5.2

Experiment

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71

5.3

Synthesis .

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71

5.4

Method

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73

5.5

Stimuli

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73

5.6

Results

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5.7

Control experiment

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75

5.8

Results . .

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76

5.9

Discussion

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76

  • 6. Time-domain Modeling and Simulation of Rolling Objects

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79

6.1

Introduction

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80

6.2

Single impact on a damped plate

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6.3

Adaptation of the model for moving sources

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85

6.4

Simulations

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92

6.5

Comparison between measured and simulated plate acceleration

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100

6.6

Conclusion

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106

6.A

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109

Numerical scheme Constant moving force

6.B

. 6.C A simple non-linear system

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110

112

  • 7. Using Psychometric Functions to Determine the Auditory Capability to Perceive the Size and Speed of a Rolling Ball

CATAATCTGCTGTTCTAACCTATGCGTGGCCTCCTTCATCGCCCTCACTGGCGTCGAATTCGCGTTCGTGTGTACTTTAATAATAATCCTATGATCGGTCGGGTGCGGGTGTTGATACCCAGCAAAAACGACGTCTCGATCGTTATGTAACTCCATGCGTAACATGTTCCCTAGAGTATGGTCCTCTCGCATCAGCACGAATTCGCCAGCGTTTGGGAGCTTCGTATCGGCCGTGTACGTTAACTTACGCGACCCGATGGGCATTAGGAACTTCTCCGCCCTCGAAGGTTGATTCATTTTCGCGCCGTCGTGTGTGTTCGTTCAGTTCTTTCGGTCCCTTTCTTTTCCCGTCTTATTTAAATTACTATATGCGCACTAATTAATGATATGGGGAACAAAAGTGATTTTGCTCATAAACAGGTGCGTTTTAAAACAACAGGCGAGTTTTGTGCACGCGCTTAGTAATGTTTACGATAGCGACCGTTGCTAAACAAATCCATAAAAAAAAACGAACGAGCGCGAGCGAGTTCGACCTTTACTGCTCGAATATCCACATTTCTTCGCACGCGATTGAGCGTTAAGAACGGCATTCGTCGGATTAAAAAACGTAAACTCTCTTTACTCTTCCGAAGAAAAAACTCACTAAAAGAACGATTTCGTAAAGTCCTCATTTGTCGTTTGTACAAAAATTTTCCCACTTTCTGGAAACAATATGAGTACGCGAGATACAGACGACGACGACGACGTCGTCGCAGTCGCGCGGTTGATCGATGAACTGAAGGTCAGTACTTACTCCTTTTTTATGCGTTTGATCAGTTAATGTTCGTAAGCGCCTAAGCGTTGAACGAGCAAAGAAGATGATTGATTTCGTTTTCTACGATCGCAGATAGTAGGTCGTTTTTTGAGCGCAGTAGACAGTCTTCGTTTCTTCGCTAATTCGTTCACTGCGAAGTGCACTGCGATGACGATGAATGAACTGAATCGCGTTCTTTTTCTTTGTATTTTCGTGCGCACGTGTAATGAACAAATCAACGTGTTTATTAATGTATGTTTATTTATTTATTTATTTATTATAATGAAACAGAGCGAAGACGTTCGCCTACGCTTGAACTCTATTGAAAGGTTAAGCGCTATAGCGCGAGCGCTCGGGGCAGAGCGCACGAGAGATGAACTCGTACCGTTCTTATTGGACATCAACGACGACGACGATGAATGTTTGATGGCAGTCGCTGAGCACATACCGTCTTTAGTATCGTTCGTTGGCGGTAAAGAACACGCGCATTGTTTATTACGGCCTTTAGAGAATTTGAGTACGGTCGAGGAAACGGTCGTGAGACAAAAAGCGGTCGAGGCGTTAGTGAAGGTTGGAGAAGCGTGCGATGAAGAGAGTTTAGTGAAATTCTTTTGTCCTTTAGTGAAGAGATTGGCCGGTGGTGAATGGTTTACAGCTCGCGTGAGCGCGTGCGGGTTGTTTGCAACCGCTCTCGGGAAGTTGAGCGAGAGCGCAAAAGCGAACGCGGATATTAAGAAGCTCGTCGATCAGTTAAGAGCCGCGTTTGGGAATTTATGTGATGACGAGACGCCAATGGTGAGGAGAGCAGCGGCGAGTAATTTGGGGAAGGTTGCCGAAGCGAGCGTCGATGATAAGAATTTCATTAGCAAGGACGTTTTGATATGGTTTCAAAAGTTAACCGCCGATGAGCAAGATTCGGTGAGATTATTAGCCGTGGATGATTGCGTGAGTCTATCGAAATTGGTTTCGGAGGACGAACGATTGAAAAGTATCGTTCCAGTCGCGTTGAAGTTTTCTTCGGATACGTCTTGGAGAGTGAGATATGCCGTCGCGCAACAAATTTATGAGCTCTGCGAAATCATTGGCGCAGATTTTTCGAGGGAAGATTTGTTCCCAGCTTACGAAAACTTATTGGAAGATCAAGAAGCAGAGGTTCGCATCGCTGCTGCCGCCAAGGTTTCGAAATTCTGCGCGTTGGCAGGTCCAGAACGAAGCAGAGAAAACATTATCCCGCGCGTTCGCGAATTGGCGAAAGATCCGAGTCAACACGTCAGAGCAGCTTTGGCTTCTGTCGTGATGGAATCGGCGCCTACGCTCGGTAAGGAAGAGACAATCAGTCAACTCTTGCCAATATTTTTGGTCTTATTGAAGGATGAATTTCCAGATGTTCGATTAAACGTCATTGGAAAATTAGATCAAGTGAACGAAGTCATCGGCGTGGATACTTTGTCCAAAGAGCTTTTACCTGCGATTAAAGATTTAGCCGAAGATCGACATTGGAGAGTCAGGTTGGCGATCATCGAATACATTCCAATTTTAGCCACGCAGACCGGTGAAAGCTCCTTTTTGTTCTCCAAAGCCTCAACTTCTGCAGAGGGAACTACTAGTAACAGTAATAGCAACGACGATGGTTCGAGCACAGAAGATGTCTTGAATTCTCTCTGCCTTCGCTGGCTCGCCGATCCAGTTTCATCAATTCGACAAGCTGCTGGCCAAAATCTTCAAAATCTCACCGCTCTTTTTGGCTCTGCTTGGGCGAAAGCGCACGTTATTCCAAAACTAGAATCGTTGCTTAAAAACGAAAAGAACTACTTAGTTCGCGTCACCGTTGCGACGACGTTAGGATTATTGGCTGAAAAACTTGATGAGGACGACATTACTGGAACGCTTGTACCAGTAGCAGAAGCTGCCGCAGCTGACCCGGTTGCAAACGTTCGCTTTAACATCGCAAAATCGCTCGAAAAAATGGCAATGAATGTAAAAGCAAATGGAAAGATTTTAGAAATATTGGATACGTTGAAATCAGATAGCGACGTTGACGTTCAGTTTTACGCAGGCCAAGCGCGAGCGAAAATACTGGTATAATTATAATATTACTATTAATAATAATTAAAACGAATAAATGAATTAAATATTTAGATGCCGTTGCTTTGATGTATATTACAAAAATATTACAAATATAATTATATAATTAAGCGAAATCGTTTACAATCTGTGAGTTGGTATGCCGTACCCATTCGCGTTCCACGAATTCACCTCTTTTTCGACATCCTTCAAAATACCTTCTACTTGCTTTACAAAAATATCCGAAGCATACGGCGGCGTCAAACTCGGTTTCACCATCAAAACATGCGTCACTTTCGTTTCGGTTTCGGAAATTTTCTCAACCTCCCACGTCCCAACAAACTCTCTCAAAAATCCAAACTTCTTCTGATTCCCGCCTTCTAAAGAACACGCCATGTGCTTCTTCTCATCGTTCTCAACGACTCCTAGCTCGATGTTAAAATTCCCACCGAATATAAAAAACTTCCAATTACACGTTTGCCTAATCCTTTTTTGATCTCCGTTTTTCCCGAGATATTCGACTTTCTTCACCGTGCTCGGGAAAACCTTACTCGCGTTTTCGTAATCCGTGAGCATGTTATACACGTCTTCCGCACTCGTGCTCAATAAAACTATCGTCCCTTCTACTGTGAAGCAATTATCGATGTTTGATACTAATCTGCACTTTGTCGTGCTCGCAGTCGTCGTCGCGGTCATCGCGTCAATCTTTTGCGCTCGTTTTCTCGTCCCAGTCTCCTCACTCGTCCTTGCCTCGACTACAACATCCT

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121

7.1

Introduction

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122

Contents

ix

7.2

Experiment 1: Paired comparisons

 

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126

7.3

Comparison with other studies

 

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132

7.4

7.5

Experiment 2: Absolute magnitude estimation

Discussion

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137

145

7.A

. Psychological scales

 

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151

  • 8. Using Multidimensional Scaling to Determine Distances in the Percep-

 

tual Space of Rolling Sounds

 

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155

8.1

Introduction

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156

8.2

Stimuli

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158

8.3

Method

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159

8.4

Results

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159

8.5

8.A

Discussion

. Transformation of the MDS space

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165

168

Discussion

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171

9.1

Introduction

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171

9.2

Psychomechanic research scheme

 

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174

Bibliography

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183

Summary . . .